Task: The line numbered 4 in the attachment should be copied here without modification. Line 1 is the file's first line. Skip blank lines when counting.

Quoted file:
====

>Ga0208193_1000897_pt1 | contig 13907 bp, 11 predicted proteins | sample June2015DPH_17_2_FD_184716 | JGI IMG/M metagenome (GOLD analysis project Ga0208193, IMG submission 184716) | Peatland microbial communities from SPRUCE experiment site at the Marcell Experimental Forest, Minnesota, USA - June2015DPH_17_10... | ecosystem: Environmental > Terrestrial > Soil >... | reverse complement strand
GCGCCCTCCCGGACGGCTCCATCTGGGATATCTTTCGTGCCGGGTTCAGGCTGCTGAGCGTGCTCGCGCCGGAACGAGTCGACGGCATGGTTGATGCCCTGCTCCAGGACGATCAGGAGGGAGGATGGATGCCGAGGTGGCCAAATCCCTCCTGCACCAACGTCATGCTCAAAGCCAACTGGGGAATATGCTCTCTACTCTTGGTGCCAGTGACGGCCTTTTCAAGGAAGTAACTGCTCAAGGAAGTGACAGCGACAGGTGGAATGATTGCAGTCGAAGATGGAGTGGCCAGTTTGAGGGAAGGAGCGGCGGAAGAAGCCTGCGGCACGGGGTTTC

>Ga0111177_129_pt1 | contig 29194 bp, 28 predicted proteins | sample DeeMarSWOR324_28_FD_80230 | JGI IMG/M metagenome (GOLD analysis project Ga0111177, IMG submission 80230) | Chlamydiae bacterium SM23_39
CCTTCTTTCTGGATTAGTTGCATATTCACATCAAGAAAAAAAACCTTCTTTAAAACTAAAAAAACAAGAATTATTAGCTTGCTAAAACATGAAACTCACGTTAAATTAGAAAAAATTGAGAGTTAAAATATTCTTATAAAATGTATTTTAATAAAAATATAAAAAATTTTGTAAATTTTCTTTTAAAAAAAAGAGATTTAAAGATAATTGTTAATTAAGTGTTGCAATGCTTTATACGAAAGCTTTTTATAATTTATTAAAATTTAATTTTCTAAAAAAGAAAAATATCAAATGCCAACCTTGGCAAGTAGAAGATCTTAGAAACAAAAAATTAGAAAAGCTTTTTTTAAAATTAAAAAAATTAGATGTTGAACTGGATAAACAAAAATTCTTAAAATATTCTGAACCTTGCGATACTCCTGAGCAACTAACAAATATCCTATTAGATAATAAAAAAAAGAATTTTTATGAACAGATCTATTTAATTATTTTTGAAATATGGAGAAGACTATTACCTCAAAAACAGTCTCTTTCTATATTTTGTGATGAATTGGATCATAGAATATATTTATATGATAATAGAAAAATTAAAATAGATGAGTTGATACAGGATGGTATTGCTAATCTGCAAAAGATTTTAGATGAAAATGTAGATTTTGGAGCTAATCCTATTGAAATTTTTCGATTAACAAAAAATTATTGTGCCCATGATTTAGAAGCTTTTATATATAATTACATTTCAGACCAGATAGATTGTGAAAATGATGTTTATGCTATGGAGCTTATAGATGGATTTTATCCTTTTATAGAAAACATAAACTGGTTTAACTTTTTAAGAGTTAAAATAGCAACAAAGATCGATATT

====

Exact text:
CCTTCTTTCTGGATTAGTTGCATATTCACATCAAGAAAAAAAACCTTCTTTAAAACTAAAAAAACAAGAATTATTAGCTTGCTAAAACATGAAACTCACGTTAAATTAGAAAAAATTGAGAGTTAAAATATTCTTATAAAATGTATTTTAATAAAAATATAAAAAATTTTGTAAATTTTCTTTTAAAAAAAAGAGATTTAAAGATAATTGTTAATTAAGTGTTGCAATGCTTTATACGAAAGCTTTTTATAATTTATTAAAATTTAATTTTCTAAAAAAGAAAAATATCAAATGCCAACCTTGGCAAGTAGAAGATCTTAGAAACAAAAAATTAGAAAAGCTTTTTTTAAAATTAAAAAAATTAGATGTTGAACTGGATAAACAAAAATTCTTAAAATATTCTGAACCTTGCGATACTCCTGAGCAACTAACAAATATCCTATTAGATAATAAAAAAAAGAATTTTTATGAACAGATCTATTTAATTATTTTTGAAATATGGAGAAGACTATTACCTCAAAAACAGTCTCTTTCTATATTTTGTGATGAATTGGATCATAGAATATATTTATATGATAATAGAAAAATTAAAATAGATGAGTTGATACAGGATGGTATTGCTAATCTGCAAAAGATTTTAGATGAAAATGTAGATTTTGGAGCTAATCCTATTGAAATTTTTCGATTAACAAAAAATTATTGTGCCCATGATTTAGAAGCTTTTATATATAATTACATTTCAGACCAGATAGATTGTGAAAATGATGTTTATGCTATGGAGCTTATAGATGGATTTTATCCTTTTATAGAAAACATAAACTGGTTTAACTTTTTAAGAGTTAAAATAGCAACAAAGATCGATATT